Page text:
What Is A Private Student Loan
Federal student loans such as Stafford Loans and Plus Loans are guaranteed by the federal government. That means that if you default on these loans, the federal government pays for the loan. By contrast, if you default on a private student loan, the lender is out of luck. To be considered “student loans” the debts must be used solely for qualified higher education expenses.
Qualified higher-education expenses are the “cost of attendance” at an “eligible educational institution.” Eligible educational institutions include almost all accredited public and private, including for-profit, post-secondary institutions. That is, virtually all post-secondary institutions such as colleges and vocational institutions.
The “cost of attendance” includes tuition, fees, room, board, books, necessary equipment and materials, supplies, transportation, and even personal computers. For most students, federal student loans will only cover a portion of their necessary expenses. The student may need extra money for room, board, supplies, etc. To cover these additional expenses, students take out private loans on top of their federal student loans.
Borrower Unable To Repay Debt
When deciding whether to oppose an undue hardship petition for bankruptcy discharge, the U.S. Department of Education should also consider the:
- Borrowers current and future income
- Borrowers age and health
- Amount of time that has passed since the debt was incurred
For example, the U.S. Department of Education could adopt a standard that allows undue hardship discharge for borrowers who are age 65 and older. More than a third of elderly borrowers age 65 and older are in default on their student loans.
The U.S. Department of Education should also consider whether the borrower dropped out of college and was unable to complete their education. In these cases, borrowers have the debt but no degree that can help them repay that debt.
The U.S. Department of Education could also allow bankruptcy discharge for borrowers who are living under the poverty line and who are likely to continue in such a low-income status for at least five years.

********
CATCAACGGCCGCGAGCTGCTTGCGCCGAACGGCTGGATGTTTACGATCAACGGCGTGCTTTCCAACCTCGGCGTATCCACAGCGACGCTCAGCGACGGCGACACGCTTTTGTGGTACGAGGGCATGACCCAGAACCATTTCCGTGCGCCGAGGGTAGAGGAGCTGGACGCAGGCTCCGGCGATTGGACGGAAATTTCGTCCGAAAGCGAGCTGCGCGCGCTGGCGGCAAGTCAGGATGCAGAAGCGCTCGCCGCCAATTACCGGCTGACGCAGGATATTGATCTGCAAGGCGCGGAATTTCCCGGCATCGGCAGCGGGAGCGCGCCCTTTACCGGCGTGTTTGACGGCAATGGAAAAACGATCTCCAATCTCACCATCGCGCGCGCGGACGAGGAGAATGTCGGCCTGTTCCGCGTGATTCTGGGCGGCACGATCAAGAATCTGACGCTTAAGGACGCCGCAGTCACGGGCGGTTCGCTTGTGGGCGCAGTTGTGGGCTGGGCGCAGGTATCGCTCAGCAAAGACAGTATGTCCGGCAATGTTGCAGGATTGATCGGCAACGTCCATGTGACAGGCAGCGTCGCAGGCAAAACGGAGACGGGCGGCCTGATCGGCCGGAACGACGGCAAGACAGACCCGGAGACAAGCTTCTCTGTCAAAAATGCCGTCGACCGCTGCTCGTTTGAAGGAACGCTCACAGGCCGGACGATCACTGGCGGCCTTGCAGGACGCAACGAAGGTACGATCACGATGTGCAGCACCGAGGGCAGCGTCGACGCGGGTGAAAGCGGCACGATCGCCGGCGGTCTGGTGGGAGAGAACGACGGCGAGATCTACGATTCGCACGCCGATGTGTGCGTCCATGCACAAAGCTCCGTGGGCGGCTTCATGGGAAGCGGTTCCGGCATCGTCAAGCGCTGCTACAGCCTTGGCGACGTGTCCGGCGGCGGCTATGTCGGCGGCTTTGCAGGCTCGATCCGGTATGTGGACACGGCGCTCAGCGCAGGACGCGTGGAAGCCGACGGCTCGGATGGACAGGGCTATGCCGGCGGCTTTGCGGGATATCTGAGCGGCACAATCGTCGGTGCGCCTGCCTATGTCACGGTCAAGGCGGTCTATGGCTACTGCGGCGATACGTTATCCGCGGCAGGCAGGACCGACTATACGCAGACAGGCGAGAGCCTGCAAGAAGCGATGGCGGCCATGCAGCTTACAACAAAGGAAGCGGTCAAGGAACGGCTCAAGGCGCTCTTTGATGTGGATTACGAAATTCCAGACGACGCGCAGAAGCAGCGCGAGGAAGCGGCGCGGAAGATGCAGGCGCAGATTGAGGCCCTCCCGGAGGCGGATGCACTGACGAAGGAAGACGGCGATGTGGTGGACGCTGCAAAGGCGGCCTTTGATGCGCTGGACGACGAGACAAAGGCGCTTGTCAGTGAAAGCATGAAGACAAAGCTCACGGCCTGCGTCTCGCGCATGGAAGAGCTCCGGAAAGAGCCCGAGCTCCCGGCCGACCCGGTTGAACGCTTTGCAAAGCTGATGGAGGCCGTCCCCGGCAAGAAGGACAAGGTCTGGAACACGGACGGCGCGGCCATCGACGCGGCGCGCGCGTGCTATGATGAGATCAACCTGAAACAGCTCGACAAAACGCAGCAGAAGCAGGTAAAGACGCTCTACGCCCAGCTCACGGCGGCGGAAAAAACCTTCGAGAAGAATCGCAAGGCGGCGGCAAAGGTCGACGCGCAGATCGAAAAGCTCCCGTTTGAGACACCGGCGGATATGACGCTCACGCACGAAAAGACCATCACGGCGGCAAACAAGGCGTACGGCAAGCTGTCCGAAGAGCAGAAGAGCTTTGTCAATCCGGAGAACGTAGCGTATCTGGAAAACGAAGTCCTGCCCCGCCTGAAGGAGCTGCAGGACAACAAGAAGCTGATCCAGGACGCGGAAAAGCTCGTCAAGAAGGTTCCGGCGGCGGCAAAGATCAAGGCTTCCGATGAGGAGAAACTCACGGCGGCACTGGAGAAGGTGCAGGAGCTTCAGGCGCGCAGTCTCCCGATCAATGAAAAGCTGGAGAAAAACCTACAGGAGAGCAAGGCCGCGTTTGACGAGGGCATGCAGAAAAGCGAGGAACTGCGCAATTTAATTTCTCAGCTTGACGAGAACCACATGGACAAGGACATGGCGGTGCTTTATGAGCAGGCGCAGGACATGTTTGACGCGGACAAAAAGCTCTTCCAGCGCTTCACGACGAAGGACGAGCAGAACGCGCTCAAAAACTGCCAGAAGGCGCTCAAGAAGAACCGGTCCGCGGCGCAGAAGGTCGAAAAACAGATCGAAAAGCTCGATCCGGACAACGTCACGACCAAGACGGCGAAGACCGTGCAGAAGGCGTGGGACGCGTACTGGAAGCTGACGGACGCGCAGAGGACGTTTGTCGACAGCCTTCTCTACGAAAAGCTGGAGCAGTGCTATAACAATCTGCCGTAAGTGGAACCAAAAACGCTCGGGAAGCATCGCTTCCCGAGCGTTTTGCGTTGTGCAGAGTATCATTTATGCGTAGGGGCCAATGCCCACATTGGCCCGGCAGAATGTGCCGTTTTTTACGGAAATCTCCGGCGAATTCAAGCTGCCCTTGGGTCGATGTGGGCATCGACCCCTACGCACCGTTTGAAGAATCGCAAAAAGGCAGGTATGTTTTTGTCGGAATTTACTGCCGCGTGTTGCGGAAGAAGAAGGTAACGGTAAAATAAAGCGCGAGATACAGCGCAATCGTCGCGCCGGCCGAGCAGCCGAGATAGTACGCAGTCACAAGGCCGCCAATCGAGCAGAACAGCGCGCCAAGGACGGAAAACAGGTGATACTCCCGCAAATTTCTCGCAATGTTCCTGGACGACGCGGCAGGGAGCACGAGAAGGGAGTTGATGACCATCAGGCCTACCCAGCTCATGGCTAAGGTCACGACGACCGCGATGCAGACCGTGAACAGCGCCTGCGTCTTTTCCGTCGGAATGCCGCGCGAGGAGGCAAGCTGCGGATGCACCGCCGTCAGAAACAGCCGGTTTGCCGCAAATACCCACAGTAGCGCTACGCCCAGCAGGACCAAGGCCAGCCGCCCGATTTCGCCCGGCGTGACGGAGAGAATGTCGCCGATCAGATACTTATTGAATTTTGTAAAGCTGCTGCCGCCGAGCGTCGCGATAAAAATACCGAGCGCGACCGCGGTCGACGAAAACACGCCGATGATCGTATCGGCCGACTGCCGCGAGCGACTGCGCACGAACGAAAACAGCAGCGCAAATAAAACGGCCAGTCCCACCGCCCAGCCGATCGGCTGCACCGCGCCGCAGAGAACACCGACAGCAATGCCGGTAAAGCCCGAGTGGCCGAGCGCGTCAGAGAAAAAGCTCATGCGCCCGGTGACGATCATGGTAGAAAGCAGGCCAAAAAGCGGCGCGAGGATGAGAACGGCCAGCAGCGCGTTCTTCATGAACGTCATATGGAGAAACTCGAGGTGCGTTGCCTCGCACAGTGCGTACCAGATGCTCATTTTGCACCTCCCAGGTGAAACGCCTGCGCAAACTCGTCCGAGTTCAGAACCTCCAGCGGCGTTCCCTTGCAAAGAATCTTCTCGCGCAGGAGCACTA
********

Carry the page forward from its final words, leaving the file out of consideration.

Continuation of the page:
Student Loan Repayment With Private Lenders What If You Cannot Pay
Federal student loans include many provisions to help borrowers repay their loans. These features include income-based repayment plans, loan forgiveness for work in certain jobs, as well as opportunities for forbearance, and deferment. Private student loans do not generally provide these kinds of relief. Private student loans operate like any other loans from a bank or other financial institution. If you can’t pay on time, the private institutions will engage in collection activities against you.
Note that the Coronavirus Aid, Relief, and Economic Security Act suspends payments for federal student loans until September 30, 2020. Unfortunately, the CARES Act doesn’t apply to private student loans. Some private lenders have created their own internal programs that can help to make your student loan payments easier to manage. However, these programs are not required by law as with federally backed student loans.
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How Student Loan Bankruptcy Works
If youre considering student loan bankruptcy, falling behind on your payments will have had a major impact on your life. Perhaps your wages have been garnished because a lender took out a judgment against you. The federal government may have kept your tax refund and applied it to your federal student loans because they were delinquent or in default.
Your student debt is probably just one component of the financial challenges you are currently facing. In fact, if student debt is your only problem, you are unlikely to succeed in getting it discharged through bankruptcy. Filing for student loan bankruptcy is not easy and does not guarantee that you will walk away debt-free. But if your credit is shot, bankruptcy could be a faster path to financial health than continuing to struggle to pay your debts.
There is no special type of bankruptcy called “student loan bankruptcy.” Succeeding in having student loans discharged through bankruptcy involves filing Chapter 7 or Chapter 13 and then taking an additional step, which is filing an “adversary proceeding,” or AP. The AP must be filed to have your student loans considered for discharge.
Changes To Bankruptcy Law